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Michigan Criminal Law Blog

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Know When to Keep Quiet: What You Should Never Say If You are Arrested for Drunk Driving

Being accused of and possibly arrested for drunk driving is an intimidating experience. Your first instinct might be to try to talk your way out of it, especially if you feel it’s a crime you haven’t committed.

Unfortunately, what you say can get you into as much trouble as actually committing the crime.

Of course, if you have been drinking, it can be tough to control what you say – at least more so than when you are clear-headed and thinking straight. For this reason, it’s better to provide only your identifying information and stay otherwise tight-lipped until you have an attorney working with you.

If it’s impossible to stay completely silent, at the very least avoid saying things that will get you into more trouble.

What are some of the things you should never, ever say if you are arrested for drunk driving?

“How Dare You Accuse Me of Drunk Driving!”

This, or anything else that could be considered impolite or accusatory, will only worsen the situation.

The best thing you can do when confronted by law enforcement is to be polite. Obviously, this can be a challenge, but it’s going to help you in the long run.

Ty to remember, he or she is only doing a job and has no personal vendetta against you. Anything you say or do could be misconstrued and lead to enhanced charges against you.

If you believe you are being mistreated, you have a right to speak up, but do so politely. For instance, if an officer is using too much force, state “You are hurting me,” but do as little as possible to escalate the situation. Hopefully, you’ll deal with an officer who is professional and acting according to law, but if not, you’ll have time to deal with it later. Your strategy should be to get through the situation without being injured and then consult your attorney about the details of the arrest later.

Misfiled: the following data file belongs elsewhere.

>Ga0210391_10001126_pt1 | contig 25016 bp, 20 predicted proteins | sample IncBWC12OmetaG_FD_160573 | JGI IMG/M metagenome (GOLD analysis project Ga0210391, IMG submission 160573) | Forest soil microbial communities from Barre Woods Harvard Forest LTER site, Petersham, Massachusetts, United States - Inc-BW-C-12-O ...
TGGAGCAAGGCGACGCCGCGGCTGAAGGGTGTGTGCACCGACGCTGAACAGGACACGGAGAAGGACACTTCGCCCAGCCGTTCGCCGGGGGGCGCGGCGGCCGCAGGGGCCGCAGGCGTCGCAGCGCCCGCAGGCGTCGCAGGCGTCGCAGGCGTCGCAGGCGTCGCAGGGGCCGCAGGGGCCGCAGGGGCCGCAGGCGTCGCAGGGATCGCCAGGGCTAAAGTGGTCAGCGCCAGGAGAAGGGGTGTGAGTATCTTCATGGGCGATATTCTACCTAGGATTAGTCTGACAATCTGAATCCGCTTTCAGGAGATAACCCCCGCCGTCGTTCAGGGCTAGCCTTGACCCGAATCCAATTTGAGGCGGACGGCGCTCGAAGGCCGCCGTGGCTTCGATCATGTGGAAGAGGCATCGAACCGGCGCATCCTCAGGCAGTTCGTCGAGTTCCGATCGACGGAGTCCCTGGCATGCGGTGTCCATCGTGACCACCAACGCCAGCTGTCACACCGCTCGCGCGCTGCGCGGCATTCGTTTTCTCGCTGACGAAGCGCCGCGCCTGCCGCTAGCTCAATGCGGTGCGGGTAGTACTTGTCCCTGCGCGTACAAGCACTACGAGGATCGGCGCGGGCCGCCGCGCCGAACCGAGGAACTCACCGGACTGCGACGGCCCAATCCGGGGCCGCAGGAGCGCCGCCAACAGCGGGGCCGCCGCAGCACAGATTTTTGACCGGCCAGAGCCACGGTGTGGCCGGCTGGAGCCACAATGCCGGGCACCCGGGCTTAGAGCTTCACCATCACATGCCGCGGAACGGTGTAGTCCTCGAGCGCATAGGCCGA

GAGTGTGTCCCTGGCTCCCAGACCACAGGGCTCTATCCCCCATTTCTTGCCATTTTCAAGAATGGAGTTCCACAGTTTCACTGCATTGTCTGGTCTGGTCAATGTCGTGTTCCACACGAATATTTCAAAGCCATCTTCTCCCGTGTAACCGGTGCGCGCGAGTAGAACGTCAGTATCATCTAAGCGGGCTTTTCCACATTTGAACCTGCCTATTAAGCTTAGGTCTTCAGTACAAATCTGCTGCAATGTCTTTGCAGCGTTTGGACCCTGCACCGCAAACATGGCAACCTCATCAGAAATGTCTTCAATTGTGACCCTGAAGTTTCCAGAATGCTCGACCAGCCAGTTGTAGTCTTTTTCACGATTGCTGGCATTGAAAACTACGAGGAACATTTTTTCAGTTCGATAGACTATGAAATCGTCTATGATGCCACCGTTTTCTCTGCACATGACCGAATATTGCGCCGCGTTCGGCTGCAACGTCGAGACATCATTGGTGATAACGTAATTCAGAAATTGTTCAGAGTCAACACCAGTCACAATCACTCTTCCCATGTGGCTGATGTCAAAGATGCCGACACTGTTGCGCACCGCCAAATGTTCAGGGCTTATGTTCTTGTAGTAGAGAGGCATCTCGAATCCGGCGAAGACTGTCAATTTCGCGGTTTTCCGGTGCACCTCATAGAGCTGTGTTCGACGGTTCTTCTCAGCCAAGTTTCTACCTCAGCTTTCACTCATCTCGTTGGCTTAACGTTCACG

“Don’t You Know Who I Am?”

Nothing good will come from claiming you know someone in a position of authority and that you’re implying he or she will get you out of the trouble you’ve found yourself in.

Though it might be tempting to let the arresting officer know “who you are,” it’s not going to help your case. Instead, it will look as if you are trying to get away with doing something wrong – because you are – based on who you know. If who you are or who you know is going to help you, that information will come to light as your case moves along.

Of course, in an ideal world, “knowing” someone won’t have a bearing on how a person is treated after committing a crime, nor should you ever expect it to help you.

“I’ll Fight This!” or “You’re Wrong!” or “The Charges Won’t Stick”

Or any other of the thousands of things you can say that will irritate the officer and make him or her less likely to go easy on you if an opportunity arises in the future to do so. You want as many people not angry with you as possible during this entire episode, so don’t say anything at any point that will be construed as questioning authority or arguing.

If the officer is mistaken about your condition and you aren’t too intoxicated to drive, this will be proven through the chemical tests that are administered. And if you have made the mistake of driving after a few too many drinks, the case against you still needs to be airtight. You’re better off being polite, following directions, and asking to speak to an attorney before you do anything else.

To learn more about what the prosecution is going to need to prove at your trial, check out this information from

“I’m Almost Home.”

As beneficial as it might seem to persuade the officer to let you drive those last few miles to your destination because, after all, it’s a short distance – what could go wrong? – you just admitted you shouldn’t be driving.

Later, your plea to just go a little further will be used against you. Furthermore, it’s not going to help you now. The officer isn’t going to let you drive any further if he or she believes you are drunk, and you all but admitted that’s the case.

If you’ve been accused of driving while intoxicated or you have questions about how to behave in this situation, we can help. For more information or to schedule a consultation, contact Andrew W. Kowalkowski, PLLC at 248.974.9594.

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